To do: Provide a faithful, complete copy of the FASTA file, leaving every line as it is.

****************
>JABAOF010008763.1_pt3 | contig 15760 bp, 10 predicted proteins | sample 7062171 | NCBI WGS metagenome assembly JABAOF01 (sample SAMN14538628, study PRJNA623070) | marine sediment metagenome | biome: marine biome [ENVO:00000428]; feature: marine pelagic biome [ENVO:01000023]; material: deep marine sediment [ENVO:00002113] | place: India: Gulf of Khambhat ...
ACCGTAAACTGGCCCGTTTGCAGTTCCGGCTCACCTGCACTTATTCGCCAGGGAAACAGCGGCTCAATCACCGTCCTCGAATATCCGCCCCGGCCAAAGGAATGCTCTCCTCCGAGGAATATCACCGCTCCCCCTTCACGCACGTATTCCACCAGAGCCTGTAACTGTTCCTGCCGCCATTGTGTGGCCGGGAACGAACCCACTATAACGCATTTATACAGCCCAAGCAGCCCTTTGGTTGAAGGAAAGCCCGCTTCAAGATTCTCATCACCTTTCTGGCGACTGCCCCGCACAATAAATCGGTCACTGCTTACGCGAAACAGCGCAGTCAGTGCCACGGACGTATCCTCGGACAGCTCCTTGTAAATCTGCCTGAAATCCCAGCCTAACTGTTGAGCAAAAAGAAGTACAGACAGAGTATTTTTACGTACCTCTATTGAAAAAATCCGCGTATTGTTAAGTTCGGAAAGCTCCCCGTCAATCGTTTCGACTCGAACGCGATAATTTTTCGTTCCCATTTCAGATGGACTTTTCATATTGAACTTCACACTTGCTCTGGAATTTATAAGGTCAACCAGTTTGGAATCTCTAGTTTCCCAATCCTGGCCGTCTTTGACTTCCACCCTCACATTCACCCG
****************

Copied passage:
>JABAOF010008763.1_pt3 | contig 15760 bp, 10 predicted proteins | sample 7062171 | NCBI WGS metagenome assembly JABAOF01 (sample SAMN14538628, study PRJNA623070) | marine sediment metagenome | biome: marine biome [ENVO:00000428]; feature: marine pelagic biome [ENVO:01000023]; material: deep marine sediment [ENVO:00002113] | place: India: Gulf of Khambhat ...
ACCGTAAACTGGCCCGTTTGCAGTTCCGGCTCACCTGCACTTATTCGCCAGGGAAACAGCGGCTCAATCACCGTCCTCGAATATCCGCCCCGGCCAAAGGAATGCTCTCCTCCGAGGAATATCACCGCTCCCCCTTCACGCACGTATTCCACCAGAGCCTGTAACTGTTCCTGCCGCCATTGTGTGGCCGGGAACGAACCCACTATAACGCATTTATACAGCCCAAGCAGCCCTTTGGTTGAAGGAAAGCCCGCTTCAAGATTCTCATCACCTTTCTGGCGACTGCCCCGCACAATAAATCGGTCACTGCTTACGCGAAACAGCGCAGTCAGTGCCACGGACGTATCCTCGGACAGCTCCTTGTAAATCTGCCTGAAATCCCAGCCTAACTGTTGAGCAAAAAGAAGTACAGACAGAGTATTTTTACGTACCTCTATTGAAAAAATCCGCGTATTGTTAAGTTCGGAAAGCTCCCCGTCAATCGTTTCGACTCGAACGCGATAATTTTTCGTTCCCATTTCAGATGGACTTTTCATATTGAACTTCACACTTGCTCTGGAATTTATAAGGTCAACCAGTTTGGAATCTCTAGTTTCCCAATCCTGGCCGTCTTTGACTTCCACCCTCACATTCACCCG